David Koon has a good interview with Little Rock Police Chief Kenton Buckner
for this week's Arkansas Times
* He supports residency incentives, but not requirements for police officers.
* He continues to throw the Little Rock School District
under the bus (though if you read you'll see he sees it differently than I do). He justifies the high number of white officers who don't live in the city by saying: "There are many officers that don't have a lot of faith in the public school system in Little Rock." He says this is merely speaking the truth.
No doubt. But there is a difference between speaking the truth about the schools and merely reporting accurately what some officers THINK about the schools. I could guess some have formed opinions without actual experience. When the chief reinforces the notion of a failed system by explaining his cop's residency decisions without qualification, he suggests agreement with them. In the long run, that does harm to the schools and the city.
Unless, of course, he is right. But what about those officers who DO live in the city (mostly black officers). What about those of us who chose to raise our kids in Little Rock and even sent them to Little Rock schools rather than move to Cabot? Are we chopped liver? Do we not speak truth?
* Quote of the year on why cops might not want to live in Little Rock:
... maybe they feel like the crime [rate] is too high in Little Rock, and they don't want to live here.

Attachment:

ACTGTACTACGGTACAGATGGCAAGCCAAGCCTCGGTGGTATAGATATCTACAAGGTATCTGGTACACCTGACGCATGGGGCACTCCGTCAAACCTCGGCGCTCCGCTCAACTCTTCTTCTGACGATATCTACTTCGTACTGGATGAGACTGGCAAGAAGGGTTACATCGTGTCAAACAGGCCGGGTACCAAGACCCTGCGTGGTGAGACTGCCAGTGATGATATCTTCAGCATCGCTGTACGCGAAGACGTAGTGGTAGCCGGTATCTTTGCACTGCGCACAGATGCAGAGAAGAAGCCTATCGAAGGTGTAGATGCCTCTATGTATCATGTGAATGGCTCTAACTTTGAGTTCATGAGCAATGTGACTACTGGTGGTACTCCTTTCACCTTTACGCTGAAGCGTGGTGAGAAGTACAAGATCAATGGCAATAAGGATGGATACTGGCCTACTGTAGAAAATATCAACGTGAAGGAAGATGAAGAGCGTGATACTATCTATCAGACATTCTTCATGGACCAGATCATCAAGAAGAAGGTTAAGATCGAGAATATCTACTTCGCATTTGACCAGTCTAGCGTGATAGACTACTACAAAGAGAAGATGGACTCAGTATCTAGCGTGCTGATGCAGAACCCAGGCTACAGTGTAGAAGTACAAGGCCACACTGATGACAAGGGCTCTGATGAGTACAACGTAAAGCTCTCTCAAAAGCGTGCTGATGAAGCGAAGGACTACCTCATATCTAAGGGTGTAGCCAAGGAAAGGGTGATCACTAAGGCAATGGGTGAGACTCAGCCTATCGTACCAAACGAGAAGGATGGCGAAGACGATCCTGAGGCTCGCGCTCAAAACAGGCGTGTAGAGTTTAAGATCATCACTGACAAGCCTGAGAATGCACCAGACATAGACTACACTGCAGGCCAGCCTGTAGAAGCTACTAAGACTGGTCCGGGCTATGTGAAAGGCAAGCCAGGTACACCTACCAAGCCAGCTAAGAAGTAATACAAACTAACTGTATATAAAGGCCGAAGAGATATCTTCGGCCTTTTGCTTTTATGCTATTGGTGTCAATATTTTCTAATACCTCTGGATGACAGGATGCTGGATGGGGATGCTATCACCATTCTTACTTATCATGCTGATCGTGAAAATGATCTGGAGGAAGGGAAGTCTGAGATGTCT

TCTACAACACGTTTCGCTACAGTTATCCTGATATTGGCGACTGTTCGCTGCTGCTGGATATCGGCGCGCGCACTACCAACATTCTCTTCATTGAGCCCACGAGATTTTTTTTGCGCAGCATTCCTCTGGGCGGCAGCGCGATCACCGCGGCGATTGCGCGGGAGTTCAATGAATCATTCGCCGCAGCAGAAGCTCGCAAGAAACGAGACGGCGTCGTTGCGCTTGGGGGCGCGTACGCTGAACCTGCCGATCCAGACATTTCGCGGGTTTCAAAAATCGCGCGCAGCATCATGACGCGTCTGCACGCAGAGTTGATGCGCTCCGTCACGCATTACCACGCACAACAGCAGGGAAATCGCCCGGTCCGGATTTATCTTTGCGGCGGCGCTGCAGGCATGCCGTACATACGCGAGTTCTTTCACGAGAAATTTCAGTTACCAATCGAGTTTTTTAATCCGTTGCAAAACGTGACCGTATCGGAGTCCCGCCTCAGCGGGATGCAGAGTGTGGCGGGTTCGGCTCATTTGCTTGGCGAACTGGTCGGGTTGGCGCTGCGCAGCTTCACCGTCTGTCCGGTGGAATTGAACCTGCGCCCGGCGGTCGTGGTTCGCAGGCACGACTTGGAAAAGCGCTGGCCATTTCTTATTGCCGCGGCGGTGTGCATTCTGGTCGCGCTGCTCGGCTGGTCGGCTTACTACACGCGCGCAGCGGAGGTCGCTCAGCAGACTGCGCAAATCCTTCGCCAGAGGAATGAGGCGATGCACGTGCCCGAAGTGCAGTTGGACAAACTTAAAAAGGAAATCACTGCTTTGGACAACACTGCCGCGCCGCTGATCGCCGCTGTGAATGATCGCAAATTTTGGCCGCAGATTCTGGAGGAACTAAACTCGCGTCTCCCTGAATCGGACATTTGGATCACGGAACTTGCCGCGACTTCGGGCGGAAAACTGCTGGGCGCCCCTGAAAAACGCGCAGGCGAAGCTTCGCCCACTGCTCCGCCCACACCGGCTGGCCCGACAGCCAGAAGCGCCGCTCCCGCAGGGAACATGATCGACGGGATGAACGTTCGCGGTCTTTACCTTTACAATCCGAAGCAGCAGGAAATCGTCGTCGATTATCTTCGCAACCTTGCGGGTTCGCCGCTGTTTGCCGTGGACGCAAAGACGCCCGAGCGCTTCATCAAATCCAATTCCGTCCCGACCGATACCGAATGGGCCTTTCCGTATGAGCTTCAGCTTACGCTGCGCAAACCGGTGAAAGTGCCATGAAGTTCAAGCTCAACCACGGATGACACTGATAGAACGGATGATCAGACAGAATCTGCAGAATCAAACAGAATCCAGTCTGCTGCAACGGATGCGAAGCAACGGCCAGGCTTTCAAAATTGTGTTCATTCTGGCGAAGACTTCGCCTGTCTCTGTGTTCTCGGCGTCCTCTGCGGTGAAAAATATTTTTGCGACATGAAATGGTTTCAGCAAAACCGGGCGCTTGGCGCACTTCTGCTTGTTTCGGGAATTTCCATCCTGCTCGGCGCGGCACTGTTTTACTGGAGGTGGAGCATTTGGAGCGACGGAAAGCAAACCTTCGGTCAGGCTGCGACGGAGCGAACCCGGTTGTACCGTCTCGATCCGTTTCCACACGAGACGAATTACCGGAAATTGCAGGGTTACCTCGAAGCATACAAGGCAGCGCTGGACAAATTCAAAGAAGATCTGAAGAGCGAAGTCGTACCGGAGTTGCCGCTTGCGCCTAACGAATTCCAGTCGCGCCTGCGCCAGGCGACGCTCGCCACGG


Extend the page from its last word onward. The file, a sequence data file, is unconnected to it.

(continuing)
Feel better now?
Between cops' aversion to the city's schools and feelings that the entire city is unsafe, does it make you feel comfortable about how cops view the city? A place to protect and serve? Or a collection of dangerous people to guard? I'd like to dig deeper to find out why the majority-white Little Rock police force thinks the majority-minority city that employs them is unsafe, particularly since the mayor keeps talking about how much the crime rate has dropped.
Buckner says cops DO care about the city. He says they are, after all, "risking their lives" to work here.
Yes. Cops have a hard job with many risks. They make tough, split-second decisions, sometimes alone in dark and dangerous places with people who range from criminal to unstable. Even the trivial is hard. Ever known someone happy to get a speeding ticket? One officer's loss is too many, but it might be worth noting that police officer deaths have been rare in Little Rock (eight in more than 70 years), while the city records dozens of non-police killings each year.
Buckner also talks about assaults on police officers, the threat from semi-automatic weapons, the use of an explosive-equipped robot to end the standoff in Dallas, Black Lives Matter and the payment of $900,000 to settle a lawsuit over use of deadly force against an elderly black man who happened to be the father of police officers. No holds barred.
Credit him for opening the microphone. No rope-a-dope from this chief.